If we had to summarise investor sentiment toward the South-East Asian renewable energy market, it would be that investors are willing to put significant sums of money to work in the sector, they are buoyed by recent positive policy developments, but they remain aware that good investment opportunities are hard to come by.
Thailand is certainly one of the most promising countries in the region. “We see clarification by the Thai government on implementation strategies for renewable energy policies and that is a big step forward after years of delays and confusion,” says Gavin Smith, director of clean development at Vietnam-based investment firm Dragon Capital.
Take solar. Thailand’s solar sector had pretty much been in limbo until last year, when Thailand’s Energy Regulatory Commission launched a programme to grant 600 megawatts of solar licences to private developers. As a result, the Thai government estimates that more than $1 billion will be invested in solar this year, as it aims to increase capacity from 1.57 gigawatts (GW) in 2014 to 6GW by 2036.
Yet despite great growth potential for Thai solar, Smith stresses that investors have to be alive to the political context and be prepared to take on political risk. He adds investors have to be “extremely flexible” when looking at energy markets in the region, as they vary greatly in terms of resources, political and business environments.
John Yeap, a partner at law firm Pinsent Masons, echoes the rapid development of the solar sector – and not just in Thailand, where he was unsurprised to see oversubscribed tenders. “[Last year] was definitely the year of solar across Asia, thanks to the dramatic drop in the price of solar panels over the past five years.” He points out that a large amount of new solar capacity was also installed in China, Japan, India and Indonesia. The latter, in fact, is also seen as one of the region’s most promising markets.
Edgare Kerkwijk, managing director of renewable asset manager Asia Green Capital, argues that Indonesia offers the greatest renewables potential among South-East Asian countries. It helps that the government has ambitious renewable energy targets to match that potential, with 25 percent of all energy to come from renewables by 2025, through $38 billion in investments. At present, renewables account for between 5 to 6 percent of the energy mix.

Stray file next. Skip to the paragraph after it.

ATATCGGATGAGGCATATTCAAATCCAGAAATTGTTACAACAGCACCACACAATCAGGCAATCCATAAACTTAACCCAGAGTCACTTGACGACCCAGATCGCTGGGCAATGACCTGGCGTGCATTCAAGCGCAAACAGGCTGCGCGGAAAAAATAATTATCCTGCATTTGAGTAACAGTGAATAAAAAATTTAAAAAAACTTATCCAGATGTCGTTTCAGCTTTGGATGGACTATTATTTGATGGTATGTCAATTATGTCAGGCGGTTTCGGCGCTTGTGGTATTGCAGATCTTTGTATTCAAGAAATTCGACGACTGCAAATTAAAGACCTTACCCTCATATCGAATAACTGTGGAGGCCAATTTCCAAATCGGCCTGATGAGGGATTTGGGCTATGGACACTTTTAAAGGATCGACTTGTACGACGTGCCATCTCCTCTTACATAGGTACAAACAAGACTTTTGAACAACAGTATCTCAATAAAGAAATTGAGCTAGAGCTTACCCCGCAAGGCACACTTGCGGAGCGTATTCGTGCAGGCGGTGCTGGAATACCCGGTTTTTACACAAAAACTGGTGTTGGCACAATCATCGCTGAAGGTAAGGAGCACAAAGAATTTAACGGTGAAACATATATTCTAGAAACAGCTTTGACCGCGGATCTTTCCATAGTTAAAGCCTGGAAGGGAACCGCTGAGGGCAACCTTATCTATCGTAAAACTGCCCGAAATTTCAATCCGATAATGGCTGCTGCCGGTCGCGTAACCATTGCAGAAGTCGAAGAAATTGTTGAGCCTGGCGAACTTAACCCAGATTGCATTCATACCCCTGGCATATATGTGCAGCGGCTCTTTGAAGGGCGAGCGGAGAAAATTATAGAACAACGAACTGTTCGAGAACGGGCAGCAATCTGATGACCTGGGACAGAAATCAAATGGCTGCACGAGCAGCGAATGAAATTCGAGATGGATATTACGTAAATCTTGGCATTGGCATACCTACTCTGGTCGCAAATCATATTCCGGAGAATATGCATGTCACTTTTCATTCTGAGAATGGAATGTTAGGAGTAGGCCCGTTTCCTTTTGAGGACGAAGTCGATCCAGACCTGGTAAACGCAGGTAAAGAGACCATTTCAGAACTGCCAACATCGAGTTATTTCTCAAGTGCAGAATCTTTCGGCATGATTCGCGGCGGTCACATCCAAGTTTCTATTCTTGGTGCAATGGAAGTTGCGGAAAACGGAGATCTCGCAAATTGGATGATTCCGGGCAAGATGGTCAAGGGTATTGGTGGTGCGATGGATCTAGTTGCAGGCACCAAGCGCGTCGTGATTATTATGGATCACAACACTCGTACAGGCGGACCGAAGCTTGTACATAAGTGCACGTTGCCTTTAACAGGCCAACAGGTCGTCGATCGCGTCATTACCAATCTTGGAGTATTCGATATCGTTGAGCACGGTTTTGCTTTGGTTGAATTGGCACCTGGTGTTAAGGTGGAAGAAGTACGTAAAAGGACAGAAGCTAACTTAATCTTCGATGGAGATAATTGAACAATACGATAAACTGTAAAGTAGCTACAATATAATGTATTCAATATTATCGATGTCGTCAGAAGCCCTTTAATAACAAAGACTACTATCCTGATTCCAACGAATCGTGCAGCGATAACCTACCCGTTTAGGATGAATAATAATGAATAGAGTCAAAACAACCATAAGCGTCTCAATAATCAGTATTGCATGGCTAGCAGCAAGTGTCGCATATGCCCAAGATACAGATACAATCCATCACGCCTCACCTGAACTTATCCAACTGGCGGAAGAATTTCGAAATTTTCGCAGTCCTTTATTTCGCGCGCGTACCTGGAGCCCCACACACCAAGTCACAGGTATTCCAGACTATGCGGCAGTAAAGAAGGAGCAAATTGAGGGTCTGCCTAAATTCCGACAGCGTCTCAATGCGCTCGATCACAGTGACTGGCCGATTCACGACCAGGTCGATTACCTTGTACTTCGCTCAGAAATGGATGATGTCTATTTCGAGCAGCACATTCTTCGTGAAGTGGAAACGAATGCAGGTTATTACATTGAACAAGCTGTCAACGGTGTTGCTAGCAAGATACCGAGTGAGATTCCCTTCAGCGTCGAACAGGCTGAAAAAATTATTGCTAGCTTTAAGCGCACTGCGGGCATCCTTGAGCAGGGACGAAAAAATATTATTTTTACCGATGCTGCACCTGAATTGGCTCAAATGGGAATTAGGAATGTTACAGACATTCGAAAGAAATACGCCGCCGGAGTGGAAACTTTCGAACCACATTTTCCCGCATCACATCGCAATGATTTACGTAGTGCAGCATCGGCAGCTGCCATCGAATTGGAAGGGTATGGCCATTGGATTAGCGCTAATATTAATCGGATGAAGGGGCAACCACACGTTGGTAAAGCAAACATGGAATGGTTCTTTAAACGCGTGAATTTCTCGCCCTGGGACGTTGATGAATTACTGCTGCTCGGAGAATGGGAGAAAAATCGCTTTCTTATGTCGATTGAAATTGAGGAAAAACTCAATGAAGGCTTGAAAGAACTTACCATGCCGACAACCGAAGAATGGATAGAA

Yeap is not so positive on the Indonesian geothermal sector, though, despite initial promise. He explains that a new geothermal law passed by the government in 2014 was expected to have stimulated the sector. However, it remained quiet last year, although he stresses geothermal is “a lot more challenging than other kinds of renewable energies [since] it takes longer to research and locate a site with stable, sufficient resources for development.”
Now that renewable policies are being clarified, a “lack of bankable projects” and poor “project implementation” emerge as two of the region’s key problems, Kerkwijk highlights. That contrasts with the ready availability of finance, which is only expected to increase now that a growing number of banks and multilateral institutions have decided to stop financing new coal-fired projects, pledging instead to channel that money to clean energy. Many export credit agencies have made similar promises during the COP21 meeting in Paris.
Considering the region’s enormous energy demands, Smith believes COP21 will help improve market conditions in developing countries, so they can better handle the “waterfall of financing” that is expected to come from developed markets.
However, as Yeap points out, coal will remain Asia’s main short-term energy source. Reliance on coal and gas will gradually decrease as government efforts to add more renewables come to fruition – but dramatic change is not expected anytime soon.